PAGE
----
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IronFX Daily Commentary | 30/06/15

30.06.2015, 10am

Optimism over EUR to fade, currency to fall back again.

• Why did the euro rally? The big question in the market has to be, why did the euro rally yesterday? The low for the day turned out to be around three hours after the start of trading. After that, it gradually recovered and indeed in late New York trading was actually higher than its highest level on Friday. Although it has since come back down somewhat, it is still the best-performing G10 currency when compared with early European levels yesterday. There are several reasons I can think of:

1.Retreat in Fed rate expectation We noted last week that the euro actually weakened as it appeared that the Greek crisis was nearing a resolution. This counterintuitive movement occurred because people reasoned that stability in the global financial system would make it easier for the Fed to hike rates in September. Well, the reverse happened yesterday: Fed funds expectations for end-2016 opened 12 bps lower and ended off 8 bps. That took some of the steam out of the dollar.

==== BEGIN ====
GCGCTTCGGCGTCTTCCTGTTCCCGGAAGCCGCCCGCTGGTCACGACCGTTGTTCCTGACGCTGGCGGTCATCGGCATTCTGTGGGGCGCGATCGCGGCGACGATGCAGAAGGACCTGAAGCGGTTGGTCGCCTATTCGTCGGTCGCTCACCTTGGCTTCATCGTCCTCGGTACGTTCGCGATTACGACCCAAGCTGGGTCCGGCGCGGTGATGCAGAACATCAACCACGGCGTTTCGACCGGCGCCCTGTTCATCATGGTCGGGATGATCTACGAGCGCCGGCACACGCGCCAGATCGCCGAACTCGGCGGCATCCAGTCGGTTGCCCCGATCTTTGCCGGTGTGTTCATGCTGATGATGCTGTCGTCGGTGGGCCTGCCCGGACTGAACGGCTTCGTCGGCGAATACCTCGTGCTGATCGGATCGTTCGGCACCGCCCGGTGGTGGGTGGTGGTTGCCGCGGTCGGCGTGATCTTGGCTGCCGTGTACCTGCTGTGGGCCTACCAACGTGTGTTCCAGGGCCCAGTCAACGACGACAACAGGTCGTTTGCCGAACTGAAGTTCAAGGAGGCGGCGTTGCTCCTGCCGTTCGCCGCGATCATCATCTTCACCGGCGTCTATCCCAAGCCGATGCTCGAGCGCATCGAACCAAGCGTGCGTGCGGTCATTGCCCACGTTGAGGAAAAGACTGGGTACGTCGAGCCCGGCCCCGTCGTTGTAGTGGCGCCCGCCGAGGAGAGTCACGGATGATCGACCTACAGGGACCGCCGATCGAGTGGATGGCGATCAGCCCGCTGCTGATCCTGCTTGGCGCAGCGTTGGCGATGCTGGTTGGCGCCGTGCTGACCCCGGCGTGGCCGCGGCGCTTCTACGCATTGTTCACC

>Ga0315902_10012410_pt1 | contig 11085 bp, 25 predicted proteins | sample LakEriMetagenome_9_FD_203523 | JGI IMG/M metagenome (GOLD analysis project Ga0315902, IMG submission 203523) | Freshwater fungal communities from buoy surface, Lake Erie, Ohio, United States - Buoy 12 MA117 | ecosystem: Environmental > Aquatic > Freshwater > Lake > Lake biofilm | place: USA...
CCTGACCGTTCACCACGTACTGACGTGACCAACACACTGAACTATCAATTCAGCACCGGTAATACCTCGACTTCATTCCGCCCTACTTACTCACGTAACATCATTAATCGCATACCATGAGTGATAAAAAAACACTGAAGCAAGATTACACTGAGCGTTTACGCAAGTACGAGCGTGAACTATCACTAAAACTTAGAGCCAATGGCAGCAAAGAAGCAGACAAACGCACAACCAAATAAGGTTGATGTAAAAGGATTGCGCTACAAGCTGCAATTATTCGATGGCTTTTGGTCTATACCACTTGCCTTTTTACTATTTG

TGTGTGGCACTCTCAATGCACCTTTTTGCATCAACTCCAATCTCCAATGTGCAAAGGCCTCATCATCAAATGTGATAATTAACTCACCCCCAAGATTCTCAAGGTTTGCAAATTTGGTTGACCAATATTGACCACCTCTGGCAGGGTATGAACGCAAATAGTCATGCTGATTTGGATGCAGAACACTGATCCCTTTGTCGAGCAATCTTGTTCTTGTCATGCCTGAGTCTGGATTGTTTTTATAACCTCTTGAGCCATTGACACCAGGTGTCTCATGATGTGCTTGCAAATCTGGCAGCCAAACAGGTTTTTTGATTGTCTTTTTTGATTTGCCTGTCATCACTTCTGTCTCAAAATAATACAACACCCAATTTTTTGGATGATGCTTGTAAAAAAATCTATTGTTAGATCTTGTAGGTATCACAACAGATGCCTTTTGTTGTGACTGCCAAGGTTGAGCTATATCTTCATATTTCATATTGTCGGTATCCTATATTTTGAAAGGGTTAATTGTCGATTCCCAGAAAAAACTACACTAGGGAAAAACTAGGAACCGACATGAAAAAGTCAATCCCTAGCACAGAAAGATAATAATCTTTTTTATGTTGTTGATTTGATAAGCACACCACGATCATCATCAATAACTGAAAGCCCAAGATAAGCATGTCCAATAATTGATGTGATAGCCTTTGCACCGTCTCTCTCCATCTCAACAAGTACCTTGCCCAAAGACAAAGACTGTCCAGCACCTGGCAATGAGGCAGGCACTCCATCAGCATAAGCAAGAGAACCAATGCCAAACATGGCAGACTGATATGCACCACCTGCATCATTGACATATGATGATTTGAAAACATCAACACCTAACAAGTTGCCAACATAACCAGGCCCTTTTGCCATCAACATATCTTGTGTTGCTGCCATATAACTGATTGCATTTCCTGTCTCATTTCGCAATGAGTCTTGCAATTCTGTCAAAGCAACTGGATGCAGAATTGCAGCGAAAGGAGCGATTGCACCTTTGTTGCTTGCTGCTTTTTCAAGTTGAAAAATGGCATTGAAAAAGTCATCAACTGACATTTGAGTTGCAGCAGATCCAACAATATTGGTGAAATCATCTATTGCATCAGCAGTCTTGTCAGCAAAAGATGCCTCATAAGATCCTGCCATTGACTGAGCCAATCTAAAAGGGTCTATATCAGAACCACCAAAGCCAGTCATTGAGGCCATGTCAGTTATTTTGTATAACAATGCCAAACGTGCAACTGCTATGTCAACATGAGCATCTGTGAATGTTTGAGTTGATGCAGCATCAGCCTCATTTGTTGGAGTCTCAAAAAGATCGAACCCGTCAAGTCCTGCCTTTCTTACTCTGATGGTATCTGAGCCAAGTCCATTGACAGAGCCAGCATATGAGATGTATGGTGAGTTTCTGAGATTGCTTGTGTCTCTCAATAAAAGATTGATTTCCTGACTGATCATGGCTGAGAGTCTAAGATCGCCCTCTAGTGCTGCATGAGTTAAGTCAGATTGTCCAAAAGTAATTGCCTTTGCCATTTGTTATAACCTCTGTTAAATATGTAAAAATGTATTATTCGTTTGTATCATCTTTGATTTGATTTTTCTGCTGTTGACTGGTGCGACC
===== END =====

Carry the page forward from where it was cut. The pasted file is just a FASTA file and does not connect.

2.Expectations of a successful “yes” vote Although the Tsipras administration is urging people to vote “no” in the referendum, the first polls indicate that people are leaning towards a “yes” vote. This raises the prospects that not only might the referendum resolve the issue with the Eurozone, but also PM Tsipras and his SYRIZA colleagues might resign afterwards, a “two birds with one stone” result that would make a lot of people in the financial community happy. Although the government insists that a “no” vote would merely strengthen its hands in negotiations with the country’s creditors, several European leaders warned that Greeks face a choice between the euro and the drachma when they go to vote on Sunday. Although I have to admit, on the betting site the odds for Greece leaving the euro this year are now 5:2, while not leaving the Eurozone is 4:11.